Indianised game content is reaching masses and seeing adoption
Games contextual to the Indian audience are proving to be dark horses on the list dominated by the global gaming majors. ‘Teen Patti’, a popular offline social game in Indian households, when developed into a mobile game by Octro gaming enjoyed significant success garnering over 32 million users.
It has regional-language support which helped reach more audience. Games adopted from the entertainment industry, such as ‘Sultan’, ‘Dhoom 3’ and ‘Chhota Bheem’, have significant traction in terms of downloads and game time. For instance, ‘Sultan: The Game’ remained on top charts as one of the most downloaded games during the release week of the movie ‘Sultan’.
Beyond the obvious demand–supply gap of localised content
Only one out of top 10 mobile games by downloads and three out of top 10 by revenue generations are from Indian developers, which for most part is contributed by casino games category. Such lack of gaming content developed by Indian developers limits the appeal of gaming options for Indian consumers, which again would restrict monetisation opportunities. Hence, there is a greater need for domestic players to keep abreast with global competition in bringing high-quality content across channels.
Social media games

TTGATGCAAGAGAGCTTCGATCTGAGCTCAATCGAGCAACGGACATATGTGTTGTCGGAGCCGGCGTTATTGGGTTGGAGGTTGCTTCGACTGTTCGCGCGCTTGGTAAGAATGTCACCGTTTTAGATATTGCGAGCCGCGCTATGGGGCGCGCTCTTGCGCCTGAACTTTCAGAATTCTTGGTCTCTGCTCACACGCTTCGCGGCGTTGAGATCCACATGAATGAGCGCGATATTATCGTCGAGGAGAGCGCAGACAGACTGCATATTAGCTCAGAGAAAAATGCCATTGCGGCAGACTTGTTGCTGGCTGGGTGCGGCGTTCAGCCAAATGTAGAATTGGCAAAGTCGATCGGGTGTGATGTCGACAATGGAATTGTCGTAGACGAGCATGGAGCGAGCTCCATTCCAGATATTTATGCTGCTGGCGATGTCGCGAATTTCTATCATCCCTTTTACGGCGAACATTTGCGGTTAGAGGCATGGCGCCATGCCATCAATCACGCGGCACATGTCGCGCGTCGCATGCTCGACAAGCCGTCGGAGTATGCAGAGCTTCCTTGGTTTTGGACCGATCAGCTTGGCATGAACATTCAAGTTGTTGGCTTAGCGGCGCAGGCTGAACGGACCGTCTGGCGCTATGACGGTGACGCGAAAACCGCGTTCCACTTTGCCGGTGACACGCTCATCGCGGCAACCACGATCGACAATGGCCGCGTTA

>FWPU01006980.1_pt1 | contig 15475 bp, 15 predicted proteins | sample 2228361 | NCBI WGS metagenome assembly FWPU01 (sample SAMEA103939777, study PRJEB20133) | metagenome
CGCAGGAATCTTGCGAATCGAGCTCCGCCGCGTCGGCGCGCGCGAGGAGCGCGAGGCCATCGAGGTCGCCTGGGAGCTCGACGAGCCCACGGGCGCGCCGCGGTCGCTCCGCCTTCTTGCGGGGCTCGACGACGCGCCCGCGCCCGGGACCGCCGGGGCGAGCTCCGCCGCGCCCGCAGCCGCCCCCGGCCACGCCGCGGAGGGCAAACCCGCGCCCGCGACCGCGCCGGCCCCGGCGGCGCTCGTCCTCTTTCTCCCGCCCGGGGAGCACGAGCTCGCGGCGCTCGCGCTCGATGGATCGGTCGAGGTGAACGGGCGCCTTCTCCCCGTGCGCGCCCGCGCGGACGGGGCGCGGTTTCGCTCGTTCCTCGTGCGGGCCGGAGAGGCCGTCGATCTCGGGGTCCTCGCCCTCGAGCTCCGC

In the history of technology advancement, communication possibilities have peaked globally like never before and at the heart of this development is the social media. It has a significant impact across the digital ecosystem, and for gaming it enabled adoption even beyond digital champions (19–25 years old). Social media games such as ‘Farmville’ and ‘Mafia Wars’, and real money games such as ‘Rummy’ and ‘Teen Patti’ experienced unprecedented popularity across age and gender.
The Indian gaming market is now largely dominated by casual gaming, which generated Rs 16 billion revenue out of the total revenue of Rs 30.8 billion of the Indian gaming industry.
AR making headways
As a proven concept, the pure functional approach of augmented reality is changing the way gamers are interacting with the world around. After the viral success of ‘Pokémon Go’, AR is a proven success and is expected to see more adoption. The game, which boasted 21 million daily users in nearly 40 countries, with Rs 650 million revenue per day during its peak, has shown a new dimension of gaming when mixed with the physical reality.
These new-age technologies are enhancing the way a gamer interacts with the gaming content and they are likely to prove as a differentiator for the industry in the coming years.
The Indian gaming market has one of the lowest payment trends as only 18% of the gamers in India pay for the games. However, the Indian gaming ecosystem is coming together to create a conducive environment to tackle these challenges.
As compared to only five developers during the pre-2005 era, there are more than 200 developers and service providers today in India. Out of this, at least 25% are primarily focusing on the local market.
With reducing voice revenue, telecom operators are investing in data to drive ARPU higher.
Funding an issue
Investors remain sceptical of backing the developers. There has, in fact, been a drop in external funding. While in FY15 the gaming sector received about Rs 4.8 billion in private equity and venture capital funding, this remained just a small portion of the Rs 200 billion invested in e-commerce in the same year.